Michael Cimarusti’s Michelin-starred Providence, on a busy street in the heart of Hollywood,  has  always been the subject of praise and sustainability in culinary and environmental circles. But the latest buzz around the elegant seafood restaurant is the approximately 100,000 gentle honeybees that call the restaurant’s urban rooftop garden home.

With the help of Robin Jones, garden designer and curator of Honey Girl Grows,  Providence installed two Italian honeybee hives with re-hived locally removed colonies, in April of this year. Unlike raising new populations, re-hiving an already existing honeybee colony that you might find in your loft, attic, garage or underground DWP meters doesn’t pose any threat to available food for other pollinators. After re-hiving, Providence’s colonies were requeened with docile Italian DNA from a queen bee breeder, to assure the genetics were less defensive.  

“We pick specific breeds of queens that will lay eggs of bees that are docile with a less defensive DNA, so we’ve added friendly bees into the neighborhood,” Jones tells L.A. Weekly, as she and Chef de Cuisine Tristan Aitchison inspect the stacked boxes of bees.


Robin Jones left, and Tristan Aitchison (Michele Stueven)

“We take hives that have been rescued locally and bring them up here with other native species so that there’s food for everybody,  supporting the whole ecosystem,” she says. It’s all organic, the nectar is the carbohydrate that becomes honey and the pollen is the protein of the hive. The Providence honey is from the local neighborhood, and made from the plants and trees that grow near here.”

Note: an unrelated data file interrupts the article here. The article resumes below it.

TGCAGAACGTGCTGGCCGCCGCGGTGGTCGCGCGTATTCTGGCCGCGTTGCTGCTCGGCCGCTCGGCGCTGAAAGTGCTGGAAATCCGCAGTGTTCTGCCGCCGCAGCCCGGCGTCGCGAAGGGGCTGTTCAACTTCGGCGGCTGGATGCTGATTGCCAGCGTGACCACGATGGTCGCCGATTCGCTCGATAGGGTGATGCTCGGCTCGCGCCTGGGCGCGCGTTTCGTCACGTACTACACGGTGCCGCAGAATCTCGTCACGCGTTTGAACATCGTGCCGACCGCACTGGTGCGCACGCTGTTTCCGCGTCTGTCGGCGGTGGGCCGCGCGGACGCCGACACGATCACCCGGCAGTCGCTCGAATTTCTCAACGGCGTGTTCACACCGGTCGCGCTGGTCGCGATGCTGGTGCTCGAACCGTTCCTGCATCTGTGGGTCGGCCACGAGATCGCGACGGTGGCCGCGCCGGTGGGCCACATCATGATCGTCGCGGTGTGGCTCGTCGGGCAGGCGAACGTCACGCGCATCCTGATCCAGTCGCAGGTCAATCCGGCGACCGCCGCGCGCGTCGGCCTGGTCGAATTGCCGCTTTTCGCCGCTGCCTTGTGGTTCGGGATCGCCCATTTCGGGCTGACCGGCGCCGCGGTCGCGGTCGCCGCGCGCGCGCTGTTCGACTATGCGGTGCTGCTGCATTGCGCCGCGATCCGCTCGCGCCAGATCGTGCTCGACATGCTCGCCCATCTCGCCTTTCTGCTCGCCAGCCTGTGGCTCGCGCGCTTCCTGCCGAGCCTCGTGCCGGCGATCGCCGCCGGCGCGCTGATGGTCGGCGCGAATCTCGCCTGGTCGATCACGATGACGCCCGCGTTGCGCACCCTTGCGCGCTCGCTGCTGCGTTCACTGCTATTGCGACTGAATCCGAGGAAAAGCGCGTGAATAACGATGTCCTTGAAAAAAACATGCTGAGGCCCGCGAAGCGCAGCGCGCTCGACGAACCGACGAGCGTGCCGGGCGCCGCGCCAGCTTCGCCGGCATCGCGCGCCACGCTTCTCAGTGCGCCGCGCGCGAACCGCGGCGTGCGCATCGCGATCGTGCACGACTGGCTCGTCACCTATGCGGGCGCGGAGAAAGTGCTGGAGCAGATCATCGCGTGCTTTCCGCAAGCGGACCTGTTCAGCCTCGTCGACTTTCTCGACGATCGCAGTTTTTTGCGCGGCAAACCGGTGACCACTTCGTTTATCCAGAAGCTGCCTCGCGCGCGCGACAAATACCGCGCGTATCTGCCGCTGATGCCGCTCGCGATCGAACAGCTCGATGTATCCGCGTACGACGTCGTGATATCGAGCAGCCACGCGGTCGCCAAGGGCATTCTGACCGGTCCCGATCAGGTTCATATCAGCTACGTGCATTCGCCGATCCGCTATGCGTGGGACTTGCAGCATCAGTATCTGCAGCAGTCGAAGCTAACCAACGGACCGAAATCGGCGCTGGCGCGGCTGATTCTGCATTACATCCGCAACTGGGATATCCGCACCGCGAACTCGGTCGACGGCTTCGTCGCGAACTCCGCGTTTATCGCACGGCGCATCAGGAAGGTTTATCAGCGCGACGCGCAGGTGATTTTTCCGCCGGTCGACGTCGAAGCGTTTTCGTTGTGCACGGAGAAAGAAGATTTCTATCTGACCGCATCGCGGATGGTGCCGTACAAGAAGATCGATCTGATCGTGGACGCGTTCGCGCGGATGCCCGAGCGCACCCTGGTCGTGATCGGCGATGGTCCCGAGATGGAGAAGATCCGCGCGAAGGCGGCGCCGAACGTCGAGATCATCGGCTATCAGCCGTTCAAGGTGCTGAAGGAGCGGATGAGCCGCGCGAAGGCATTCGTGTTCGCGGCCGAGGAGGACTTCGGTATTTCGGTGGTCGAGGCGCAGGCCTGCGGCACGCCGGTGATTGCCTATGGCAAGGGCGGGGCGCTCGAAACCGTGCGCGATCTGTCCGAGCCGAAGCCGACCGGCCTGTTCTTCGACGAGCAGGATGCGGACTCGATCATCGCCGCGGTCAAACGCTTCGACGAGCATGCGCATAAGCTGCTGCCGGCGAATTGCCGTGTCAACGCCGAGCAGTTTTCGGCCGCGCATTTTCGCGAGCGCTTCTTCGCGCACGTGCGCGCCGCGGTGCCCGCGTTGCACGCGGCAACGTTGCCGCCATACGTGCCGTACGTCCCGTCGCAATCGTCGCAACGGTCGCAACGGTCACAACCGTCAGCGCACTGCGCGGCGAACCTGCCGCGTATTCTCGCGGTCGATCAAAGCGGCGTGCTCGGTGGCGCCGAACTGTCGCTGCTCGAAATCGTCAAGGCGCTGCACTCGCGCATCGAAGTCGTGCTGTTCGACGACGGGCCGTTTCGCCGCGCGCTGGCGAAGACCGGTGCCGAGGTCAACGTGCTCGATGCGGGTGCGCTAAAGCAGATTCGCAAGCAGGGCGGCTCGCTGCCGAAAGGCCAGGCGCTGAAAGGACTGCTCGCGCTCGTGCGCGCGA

The bees, which have a five-week life span, pollinate and collect nectar within a 4-mile urban area that includes the fruit and flower-filled neighborhood of Hancock Park, with about 10 million surrounding flowers, shrubs and trees in their ecosystem. In fact, they don’t even venture as far as  the Hollywood Hills to the east.

“When you see a cluster of bees without a hive, it is in a heart-shaped form, which they recreate in these boxes as well,” Jones explains. “They build from the bottom to the top, and as they fill the boxes, we divide the boxes by frames to make it easier for the beekeeper to check on their health and wellness, and see what they’re bringing in and their nutrition and growth. The older bees are on the bottom because that’s where the babies are. That’s where the forager bees that you see in your garden come in carrying their nectar and bring it to the young blind bees, and they transfer it in a very tonguey process that looks like a French kiss.”


Up on the roof with Providence bees (Michele Stueven)

The nectar gets transferred into the wax cell that is the honeycomb.

“Providence’s rooftop-sourced honey has a floral flavor profile that is slightly less sweet than most,” says Aitchison, who spearheaded the rooftop ecosystem.  “We harvested  5 gallons in August and have used it in the reserve Tableside Japanese Penicillin cocktail and in its purest form as an accompaniment to post-dinner tea service.” 

Video by Erik Glode Productions


The harvest (Courtesy Providence)


Providence honey (Michele Stueven)
















































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